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Mental Health Services Make Big Showing in AASA Exhibit Hall, Promoting Their Wares for Students, Staff

AASA President Paul Imhoff, left, and former president Kristi Wilson, right, pet puppies in the exhibit hall's Wellness Center.

Working through the negative voice in your head after being bullied. Reconnecting with friends after a suicide attempt. Working through LGBTQ+ issues as a teen.

These are just some of the storylines explored in the animated web series “My Life is Worth Living,” a free resource offered by the Cook Center for Human Connection.

The Cook Center focuses on helping students work through their mental health struggles and parents understand how to discuss these difficult topics with their children. Parent Guidance, another resource from the center, offers licensed therapist advice and courses for parents, professional development for staff and mental health webinars and coaching.

One of the many booths focused on mental health in AASA’s exhibit hall this year, most of the Cook Center’s resources are free — though they offer extended paid services — and can help school districts support their students and parents in connecting with each other.

Although the pandemic has raised awareness of mental health and wellness struggles, many organizations and companies focused on such areas have been touting their services long before COVID’s impact hit students and families.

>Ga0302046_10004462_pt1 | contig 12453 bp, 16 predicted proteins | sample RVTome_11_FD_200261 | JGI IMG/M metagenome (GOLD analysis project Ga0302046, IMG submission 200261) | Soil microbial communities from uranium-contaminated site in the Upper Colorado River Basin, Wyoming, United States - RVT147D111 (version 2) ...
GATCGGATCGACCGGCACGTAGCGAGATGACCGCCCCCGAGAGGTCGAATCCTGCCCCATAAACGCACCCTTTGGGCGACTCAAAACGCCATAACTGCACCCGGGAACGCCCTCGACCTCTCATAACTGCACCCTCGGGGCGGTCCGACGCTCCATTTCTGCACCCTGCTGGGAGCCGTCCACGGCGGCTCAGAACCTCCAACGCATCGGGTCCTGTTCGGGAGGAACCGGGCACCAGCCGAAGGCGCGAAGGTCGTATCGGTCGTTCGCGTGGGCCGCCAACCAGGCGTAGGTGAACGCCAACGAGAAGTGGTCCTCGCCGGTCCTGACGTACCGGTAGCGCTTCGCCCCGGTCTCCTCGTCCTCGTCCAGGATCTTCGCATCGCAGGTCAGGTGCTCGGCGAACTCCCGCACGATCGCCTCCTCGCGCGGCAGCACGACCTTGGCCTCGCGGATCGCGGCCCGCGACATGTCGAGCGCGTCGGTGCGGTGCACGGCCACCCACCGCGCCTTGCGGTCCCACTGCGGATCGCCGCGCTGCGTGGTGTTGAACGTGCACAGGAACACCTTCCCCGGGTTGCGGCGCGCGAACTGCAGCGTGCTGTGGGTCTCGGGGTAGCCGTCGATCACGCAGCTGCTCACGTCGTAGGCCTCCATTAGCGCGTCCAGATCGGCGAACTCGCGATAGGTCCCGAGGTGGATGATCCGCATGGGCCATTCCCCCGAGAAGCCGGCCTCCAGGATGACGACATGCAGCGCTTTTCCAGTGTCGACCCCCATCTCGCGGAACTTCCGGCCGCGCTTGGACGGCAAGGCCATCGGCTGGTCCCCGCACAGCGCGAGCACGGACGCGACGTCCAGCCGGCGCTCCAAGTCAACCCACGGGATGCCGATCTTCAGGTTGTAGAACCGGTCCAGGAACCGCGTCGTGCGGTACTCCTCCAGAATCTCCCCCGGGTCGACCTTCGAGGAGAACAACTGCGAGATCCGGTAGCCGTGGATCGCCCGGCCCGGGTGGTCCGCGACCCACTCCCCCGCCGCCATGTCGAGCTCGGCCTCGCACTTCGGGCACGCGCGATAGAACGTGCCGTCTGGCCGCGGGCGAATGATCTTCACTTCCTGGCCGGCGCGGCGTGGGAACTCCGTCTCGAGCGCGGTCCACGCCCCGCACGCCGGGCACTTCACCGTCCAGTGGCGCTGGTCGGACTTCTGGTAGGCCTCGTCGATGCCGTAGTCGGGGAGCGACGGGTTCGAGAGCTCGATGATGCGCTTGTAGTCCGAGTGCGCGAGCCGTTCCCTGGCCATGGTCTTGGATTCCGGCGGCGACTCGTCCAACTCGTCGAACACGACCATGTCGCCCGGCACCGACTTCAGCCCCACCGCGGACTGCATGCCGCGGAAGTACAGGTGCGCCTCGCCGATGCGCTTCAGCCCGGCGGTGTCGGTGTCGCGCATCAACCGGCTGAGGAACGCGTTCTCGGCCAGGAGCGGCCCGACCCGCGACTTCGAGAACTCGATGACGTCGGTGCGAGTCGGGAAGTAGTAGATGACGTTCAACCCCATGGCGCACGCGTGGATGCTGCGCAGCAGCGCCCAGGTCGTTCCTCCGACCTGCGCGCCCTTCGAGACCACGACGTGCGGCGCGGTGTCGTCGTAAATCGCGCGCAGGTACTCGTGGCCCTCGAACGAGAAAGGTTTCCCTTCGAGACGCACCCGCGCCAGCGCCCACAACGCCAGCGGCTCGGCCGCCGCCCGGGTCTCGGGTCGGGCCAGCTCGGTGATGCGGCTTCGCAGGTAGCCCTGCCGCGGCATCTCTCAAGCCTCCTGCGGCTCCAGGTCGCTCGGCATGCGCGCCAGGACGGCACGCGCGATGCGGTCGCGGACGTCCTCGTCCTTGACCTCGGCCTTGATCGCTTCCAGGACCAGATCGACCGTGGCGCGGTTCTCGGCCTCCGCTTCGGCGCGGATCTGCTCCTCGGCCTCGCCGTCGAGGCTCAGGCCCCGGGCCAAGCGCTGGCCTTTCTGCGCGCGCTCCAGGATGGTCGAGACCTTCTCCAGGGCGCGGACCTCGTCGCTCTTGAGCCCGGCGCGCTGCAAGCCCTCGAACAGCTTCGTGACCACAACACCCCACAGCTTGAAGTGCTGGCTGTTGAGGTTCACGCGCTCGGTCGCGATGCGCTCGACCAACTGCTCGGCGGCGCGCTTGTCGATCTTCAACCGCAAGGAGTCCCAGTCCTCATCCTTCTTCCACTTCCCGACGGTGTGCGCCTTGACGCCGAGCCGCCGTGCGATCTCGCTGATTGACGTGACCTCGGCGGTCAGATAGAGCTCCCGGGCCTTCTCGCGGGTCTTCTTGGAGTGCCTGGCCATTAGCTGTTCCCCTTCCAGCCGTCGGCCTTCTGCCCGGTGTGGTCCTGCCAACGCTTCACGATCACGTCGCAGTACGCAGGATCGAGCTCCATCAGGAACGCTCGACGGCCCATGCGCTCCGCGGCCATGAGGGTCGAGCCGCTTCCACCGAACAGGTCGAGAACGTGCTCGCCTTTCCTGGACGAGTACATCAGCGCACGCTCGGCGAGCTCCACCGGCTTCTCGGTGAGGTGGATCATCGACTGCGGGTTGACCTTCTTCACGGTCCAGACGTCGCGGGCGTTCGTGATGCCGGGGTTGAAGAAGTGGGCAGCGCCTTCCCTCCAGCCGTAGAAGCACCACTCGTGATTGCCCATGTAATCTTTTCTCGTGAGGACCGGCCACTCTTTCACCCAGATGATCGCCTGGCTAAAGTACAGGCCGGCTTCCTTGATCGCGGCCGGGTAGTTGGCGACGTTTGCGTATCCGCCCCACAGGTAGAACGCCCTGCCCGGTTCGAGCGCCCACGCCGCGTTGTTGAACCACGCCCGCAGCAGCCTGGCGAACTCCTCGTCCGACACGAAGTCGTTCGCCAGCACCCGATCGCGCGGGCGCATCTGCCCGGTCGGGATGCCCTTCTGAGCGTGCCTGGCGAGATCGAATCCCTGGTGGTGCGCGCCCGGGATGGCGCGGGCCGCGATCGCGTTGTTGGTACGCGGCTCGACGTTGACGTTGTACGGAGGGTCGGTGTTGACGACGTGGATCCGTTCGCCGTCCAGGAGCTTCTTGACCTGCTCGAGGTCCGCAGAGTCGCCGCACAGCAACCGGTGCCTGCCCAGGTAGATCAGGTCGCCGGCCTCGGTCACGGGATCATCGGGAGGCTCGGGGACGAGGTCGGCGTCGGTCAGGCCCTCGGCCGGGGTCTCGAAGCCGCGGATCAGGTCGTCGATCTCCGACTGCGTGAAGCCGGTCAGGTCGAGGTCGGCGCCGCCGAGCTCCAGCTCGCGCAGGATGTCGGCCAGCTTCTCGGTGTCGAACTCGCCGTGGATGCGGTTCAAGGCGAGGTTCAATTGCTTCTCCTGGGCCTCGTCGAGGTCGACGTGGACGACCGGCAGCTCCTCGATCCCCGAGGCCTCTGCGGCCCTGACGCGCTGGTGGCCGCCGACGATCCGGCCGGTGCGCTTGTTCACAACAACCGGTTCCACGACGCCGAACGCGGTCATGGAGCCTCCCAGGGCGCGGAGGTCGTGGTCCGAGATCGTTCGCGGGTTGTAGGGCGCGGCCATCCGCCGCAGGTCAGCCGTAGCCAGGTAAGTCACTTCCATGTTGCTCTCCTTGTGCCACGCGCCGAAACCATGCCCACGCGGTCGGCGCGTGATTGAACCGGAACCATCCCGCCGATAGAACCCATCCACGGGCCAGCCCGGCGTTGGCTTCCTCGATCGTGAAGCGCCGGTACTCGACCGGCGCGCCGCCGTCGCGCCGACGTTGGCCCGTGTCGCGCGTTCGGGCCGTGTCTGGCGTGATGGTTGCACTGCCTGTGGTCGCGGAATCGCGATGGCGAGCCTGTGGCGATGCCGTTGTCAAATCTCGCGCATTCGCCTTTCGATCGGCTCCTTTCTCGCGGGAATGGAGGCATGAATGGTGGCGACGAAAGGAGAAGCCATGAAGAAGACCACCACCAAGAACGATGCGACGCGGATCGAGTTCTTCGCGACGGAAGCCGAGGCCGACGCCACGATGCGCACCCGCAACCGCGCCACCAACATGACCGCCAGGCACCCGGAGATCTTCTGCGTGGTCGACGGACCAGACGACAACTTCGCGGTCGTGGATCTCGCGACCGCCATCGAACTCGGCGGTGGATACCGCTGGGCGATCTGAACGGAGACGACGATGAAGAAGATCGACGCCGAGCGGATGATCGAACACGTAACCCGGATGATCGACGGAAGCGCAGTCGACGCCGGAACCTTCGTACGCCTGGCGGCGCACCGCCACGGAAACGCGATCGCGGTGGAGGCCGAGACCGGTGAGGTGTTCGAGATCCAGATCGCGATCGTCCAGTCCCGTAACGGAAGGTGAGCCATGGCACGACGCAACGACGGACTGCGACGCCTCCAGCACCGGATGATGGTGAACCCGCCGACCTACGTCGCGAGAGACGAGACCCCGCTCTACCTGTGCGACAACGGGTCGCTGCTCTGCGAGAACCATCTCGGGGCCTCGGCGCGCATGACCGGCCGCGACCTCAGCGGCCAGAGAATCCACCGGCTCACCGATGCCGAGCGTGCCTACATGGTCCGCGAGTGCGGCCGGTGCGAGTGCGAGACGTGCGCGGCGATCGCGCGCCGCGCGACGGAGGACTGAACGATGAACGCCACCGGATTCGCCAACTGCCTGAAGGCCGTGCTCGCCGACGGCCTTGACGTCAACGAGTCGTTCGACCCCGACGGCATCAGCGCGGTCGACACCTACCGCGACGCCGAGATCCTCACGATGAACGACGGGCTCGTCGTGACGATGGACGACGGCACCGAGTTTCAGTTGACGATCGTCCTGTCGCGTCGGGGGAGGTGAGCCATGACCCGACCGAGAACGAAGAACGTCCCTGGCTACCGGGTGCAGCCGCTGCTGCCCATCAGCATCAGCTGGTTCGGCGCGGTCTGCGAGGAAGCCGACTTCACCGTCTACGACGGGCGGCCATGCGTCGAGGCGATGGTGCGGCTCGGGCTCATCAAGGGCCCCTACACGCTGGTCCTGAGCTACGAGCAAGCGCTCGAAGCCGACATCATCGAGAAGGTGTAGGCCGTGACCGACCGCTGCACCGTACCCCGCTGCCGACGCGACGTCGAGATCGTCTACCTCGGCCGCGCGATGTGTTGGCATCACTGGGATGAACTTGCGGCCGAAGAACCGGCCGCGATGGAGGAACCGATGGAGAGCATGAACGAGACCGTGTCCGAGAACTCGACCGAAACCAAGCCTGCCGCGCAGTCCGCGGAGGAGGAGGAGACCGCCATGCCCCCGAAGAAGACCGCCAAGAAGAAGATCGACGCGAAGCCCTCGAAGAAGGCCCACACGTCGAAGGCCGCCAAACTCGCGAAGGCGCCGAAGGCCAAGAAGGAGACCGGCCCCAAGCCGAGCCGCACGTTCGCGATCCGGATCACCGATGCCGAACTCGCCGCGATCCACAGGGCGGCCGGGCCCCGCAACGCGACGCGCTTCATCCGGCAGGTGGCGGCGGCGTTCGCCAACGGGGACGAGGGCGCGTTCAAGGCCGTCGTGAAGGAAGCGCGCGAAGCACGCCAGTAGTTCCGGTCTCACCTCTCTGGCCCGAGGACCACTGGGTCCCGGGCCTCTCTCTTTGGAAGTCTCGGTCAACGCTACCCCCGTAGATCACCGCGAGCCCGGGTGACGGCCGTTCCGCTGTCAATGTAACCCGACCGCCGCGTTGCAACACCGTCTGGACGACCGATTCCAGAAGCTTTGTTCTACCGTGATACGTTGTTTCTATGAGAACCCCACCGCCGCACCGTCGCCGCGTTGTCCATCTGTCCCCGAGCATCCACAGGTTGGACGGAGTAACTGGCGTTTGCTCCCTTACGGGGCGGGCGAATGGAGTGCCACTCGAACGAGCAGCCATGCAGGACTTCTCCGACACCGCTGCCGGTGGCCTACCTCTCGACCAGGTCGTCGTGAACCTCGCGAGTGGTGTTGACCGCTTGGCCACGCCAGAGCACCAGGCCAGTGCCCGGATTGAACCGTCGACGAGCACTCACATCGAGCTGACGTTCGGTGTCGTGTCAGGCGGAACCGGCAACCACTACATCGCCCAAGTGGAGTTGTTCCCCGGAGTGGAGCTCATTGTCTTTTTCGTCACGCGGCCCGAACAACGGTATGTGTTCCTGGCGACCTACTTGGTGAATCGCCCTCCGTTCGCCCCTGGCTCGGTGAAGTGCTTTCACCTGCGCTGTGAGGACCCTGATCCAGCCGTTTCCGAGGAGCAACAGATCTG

The exhibit hall, located on the Music City Center’s 3rd floor, is hosting 306 exhibitors Thursday and Friday. Several online therapy companies have booths in the hall, such as eLuma, E-Therapy, DotCom Therapy and TinyEYE Therapy.

E-Therapy was not created in response to the COVID-19 pandemic, said Director of Sales Kelly Romanovicz, but need for its services has been exacerbated. The virtual therapy company has been offering its services for 13 years — from speech therapy and special education solutions to 1:1 counseling and wellness initiatives, for kids and adults.

“Students aren’t the only ones hurting from the impact,” said Jon Ebert, e-Therapy’s mental health program manager. He added programs can be tailored to specific districts’ needs.

Community providers have been overwhelmed since the onset of the mental health crisis associated with the pandemic, added Romanovicz. That’s why adding virtual options can help school districts serve their students in need.

Ali Coffey, director of sales at DotCom Therapy, added her company uses employees whose benefits and salaries are paid by DotCom, a solution that helps school districts save money on what can be a pricey endeavor — hiring mental health professionals in schools.

Some exhibitors’ programs take a student-to-student approach.

Working on suicide prevention, Hope Squad is a peer-to-peer system that employs student ambassadors, chosen by their peers, to speak up when necessary.

“The key is empowering young people because kids talk about it,” said Gregory Hudnall, founder of Hope Squad. “We adults are afraid to talk about it.”

As former superintendent in Provo, Utah, Hudnall noticed while seven out of 10 students tell a friend they plan to commit suicide, those friends rarely share the information with adults.

Hope Squad educates students on how to talk to one another, and that “it’s OK to ask for help,” he said, while training the student ambassadors on self-care, boundaries and getting help from adults. In the 19 years Hope Squad has been partnering with school districts, over 10,000 students have been referred for help.